The next time you hear the phrase : “You can’t sink a battleship by blowing bubbles at it.” you’ll be able, with some degree of confidence, to inform the speaker that they’re probably wrong.
A new US patent issued on Feb 12th 2013, describes what the inventors call a Bubble Weapons System. Fanciful though it may seem, the owner of the patent, the Raytheon Company, has a long history and solid track-record in designing, implementing and selling devices to reliably detect and incapacitate people and property.
The new system unleashes “bubble plumes” which can, claim Raytheon, create large regions of “bubbleized” water. These plumes can not only damage a ship’s power-train, but also, in the case of a large vessel, sink it by causing it to break in two due to uneven buoyancy. [see drawing]
Oddly perhaps, the patent avoids mentioning how the bubbles are to be generated. But clues to the operation may be found in previous bubble-related documents which the patent refers to, e.g. ‘Buoyancy dissipater and method to deter an errant vessel’. Which specifies various school-chemistry lab materials which are ignited within the cannister – creating a type of highly counterintuitive device. Essentially a large and sophisticated underwater firework. The other patent (app.) ‘Vortice Amplified Diffuser‘ sets out an even more counterintuitve scenario : “Some embodiments pertain to controlling the lethality levels of a non-lethal interdiction weapon.”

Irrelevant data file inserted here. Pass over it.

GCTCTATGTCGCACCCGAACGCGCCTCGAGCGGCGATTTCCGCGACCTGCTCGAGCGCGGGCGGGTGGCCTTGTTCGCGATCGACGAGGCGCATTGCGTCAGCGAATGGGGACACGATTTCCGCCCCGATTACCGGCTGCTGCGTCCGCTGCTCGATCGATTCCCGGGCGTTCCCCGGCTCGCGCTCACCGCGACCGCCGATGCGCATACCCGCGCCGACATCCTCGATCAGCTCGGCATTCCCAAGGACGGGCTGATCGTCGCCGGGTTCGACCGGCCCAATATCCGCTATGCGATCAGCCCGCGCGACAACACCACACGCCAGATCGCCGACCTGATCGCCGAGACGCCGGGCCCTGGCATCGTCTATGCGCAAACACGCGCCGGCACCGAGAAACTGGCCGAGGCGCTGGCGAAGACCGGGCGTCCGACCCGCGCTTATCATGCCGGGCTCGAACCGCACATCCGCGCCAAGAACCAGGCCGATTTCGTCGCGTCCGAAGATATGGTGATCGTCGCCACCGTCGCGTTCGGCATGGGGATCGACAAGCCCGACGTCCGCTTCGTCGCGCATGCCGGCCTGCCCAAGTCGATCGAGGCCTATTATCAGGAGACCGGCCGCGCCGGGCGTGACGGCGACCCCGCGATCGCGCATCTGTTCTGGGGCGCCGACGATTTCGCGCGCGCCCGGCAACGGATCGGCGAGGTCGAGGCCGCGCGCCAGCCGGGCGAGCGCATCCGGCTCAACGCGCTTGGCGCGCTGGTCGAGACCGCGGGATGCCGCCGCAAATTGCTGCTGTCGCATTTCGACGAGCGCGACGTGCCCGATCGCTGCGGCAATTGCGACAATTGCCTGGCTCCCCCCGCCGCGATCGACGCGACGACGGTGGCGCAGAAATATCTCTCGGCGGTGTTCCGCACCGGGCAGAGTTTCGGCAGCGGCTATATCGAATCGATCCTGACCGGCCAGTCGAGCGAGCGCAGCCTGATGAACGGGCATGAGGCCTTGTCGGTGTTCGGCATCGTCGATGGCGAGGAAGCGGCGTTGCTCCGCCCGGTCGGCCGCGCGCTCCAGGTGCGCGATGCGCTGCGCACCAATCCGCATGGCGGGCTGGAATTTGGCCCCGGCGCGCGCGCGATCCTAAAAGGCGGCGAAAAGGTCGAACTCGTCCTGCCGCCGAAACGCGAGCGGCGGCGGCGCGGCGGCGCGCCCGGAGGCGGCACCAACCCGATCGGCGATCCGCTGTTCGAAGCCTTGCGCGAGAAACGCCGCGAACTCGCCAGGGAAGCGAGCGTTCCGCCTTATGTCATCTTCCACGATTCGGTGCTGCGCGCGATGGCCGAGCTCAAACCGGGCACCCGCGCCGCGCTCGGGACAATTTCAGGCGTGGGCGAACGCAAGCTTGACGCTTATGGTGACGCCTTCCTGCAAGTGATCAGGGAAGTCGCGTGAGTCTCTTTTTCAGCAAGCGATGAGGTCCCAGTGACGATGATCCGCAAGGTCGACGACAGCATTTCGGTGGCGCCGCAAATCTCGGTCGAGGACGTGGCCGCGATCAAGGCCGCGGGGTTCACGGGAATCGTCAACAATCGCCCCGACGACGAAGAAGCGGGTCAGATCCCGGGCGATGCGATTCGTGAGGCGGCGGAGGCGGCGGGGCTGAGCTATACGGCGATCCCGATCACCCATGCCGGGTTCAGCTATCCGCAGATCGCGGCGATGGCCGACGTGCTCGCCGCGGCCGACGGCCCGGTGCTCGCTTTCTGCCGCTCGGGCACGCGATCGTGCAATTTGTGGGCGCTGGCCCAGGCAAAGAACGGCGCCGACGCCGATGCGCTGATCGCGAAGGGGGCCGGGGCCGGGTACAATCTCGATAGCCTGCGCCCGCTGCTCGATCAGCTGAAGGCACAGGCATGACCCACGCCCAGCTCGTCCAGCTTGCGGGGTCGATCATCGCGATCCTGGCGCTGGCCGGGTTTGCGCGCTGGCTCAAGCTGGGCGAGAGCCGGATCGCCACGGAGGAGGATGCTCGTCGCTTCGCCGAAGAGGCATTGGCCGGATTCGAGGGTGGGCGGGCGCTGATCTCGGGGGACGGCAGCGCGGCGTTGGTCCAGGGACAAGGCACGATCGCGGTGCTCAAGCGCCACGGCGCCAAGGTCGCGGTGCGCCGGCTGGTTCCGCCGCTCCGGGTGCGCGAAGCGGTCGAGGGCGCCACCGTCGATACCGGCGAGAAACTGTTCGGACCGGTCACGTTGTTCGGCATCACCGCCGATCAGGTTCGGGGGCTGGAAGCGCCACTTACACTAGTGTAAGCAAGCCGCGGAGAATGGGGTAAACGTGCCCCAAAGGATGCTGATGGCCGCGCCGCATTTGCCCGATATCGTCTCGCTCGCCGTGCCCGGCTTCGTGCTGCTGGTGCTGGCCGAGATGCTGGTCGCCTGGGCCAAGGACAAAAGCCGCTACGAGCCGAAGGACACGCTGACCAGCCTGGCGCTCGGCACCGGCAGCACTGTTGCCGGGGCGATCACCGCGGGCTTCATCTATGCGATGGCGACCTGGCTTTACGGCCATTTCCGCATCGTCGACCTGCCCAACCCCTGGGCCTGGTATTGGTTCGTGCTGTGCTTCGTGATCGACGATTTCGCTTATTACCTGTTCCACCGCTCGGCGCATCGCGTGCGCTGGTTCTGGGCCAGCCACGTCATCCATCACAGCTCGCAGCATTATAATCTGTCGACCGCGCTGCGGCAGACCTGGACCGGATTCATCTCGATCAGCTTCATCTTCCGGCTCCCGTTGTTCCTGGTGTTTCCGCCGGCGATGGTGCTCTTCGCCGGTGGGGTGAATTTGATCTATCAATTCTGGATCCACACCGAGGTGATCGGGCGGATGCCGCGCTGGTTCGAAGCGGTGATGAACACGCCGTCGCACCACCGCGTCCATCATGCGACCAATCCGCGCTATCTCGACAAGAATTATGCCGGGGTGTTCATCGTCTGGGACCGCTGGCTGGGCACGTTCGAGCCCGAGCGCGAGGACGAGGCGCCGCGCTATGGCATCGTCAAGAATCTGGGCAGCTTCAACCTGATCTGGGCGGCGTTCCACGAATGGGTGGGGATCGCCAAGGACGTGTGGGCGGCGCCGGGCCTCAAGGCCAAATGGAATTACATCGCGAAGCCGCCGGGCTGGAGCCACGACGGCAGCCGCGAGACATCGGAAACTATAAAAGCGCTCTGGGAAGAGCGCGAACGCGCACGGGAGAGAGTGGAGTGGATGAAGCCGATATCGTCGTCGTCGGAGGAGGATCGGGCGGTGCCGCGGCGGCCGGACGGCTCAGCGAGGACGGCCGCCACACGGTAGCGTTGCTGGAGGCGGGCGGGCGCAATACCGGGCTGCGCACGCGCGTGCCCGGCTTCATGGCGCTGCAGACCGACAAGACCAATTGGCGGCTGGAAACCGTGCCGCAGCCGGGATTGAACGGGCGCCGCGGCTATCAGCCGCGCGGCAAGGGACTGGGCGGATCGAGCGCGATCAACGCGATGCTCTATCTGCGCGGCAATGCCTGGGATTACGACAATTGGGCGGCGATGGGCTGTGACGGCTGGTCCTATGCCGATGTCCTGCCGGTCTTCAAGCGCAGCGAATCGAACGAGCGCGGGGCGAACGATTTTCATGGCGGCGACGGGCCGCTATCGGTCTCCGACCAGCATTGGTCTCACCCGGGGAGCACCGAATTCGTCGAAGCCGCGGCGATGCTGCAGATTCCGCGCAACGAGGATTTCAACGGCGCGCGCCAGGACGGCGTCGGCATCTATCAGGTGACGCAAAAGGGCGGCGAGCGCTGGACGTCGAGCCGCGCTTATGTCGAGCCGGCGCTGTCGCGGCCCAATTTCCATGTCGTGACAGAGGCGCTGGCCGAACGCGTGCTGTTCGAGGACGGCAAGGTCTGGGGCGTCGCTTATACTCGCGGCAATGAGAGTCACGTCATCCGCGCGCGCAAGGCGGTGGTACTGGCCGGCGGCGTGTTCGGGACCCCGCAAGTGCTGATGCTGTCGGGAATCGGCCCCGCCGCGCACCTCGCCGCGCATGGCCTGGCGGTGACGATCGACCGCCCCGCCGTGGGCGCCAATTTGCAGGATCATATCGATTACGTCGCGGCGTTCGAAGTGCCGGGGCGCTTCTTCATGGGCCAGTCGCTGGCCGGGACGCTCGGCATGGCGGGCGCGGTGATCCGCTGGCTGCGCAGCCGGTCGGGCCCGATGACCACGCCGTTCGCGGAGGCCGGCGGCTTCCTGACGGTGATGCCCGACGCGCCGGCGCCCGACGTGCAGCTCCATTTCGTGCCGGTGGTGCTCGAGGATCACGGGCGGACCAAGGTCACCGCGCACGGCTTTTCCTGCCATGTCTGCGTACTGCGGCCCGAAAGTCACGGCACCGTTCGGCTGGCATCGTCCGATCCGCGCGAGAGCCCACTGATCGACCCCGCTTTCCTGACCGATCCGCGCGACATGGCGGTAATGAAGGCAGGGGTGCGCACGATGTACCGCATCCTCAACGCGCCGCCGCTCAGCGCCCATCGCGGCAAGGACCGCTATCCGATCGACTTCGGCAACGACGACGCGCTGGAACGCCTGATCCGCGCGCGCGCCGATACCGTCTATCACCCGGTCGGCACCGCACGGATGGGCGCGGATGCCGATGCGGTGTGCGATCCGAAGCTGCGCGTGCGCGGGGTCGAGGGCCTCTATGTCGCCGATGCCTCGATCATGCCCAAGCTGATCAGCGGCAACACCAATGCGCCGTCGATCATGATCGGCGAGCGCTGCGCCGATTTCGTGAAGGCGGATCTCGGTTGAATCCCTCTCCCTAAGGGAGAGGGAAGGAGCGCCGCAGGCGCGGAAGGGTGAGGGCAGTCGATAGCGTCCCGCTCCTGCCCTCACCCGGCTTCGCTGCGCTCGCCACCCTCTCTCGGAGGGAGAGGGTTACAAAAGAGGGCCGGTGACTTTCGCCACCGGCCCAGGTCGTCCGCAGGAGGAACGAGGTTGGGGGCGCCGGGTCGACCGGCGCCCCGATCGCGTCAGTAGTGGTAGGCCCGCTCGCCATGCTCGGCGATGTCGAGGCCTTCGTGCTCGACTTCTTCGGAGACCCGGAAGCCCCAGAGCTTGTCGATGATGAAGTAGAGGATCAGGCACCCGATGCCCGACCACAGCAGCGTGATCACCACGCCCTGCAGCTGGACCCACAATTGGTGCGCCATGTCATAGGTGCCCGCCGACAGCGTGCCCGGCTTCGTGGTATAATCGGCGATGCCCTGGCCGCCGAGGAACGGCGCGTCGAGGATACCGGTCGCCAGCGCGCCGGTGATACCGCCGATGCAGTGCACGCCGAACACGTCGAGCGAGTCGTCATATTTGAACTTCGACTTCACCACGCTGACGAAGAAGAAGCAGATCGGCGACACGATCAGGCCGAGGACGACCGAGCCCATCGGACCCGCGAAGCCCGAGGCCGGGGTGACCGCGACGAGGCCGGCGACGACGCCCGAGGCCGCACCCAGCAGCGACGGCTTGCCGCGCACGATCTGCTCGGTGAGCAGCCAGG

REQUEST FOR CLARIFICATION: Improbable requires assistance towards understanding the previous sentence. How can non-lethal weapons have differing lethality levels?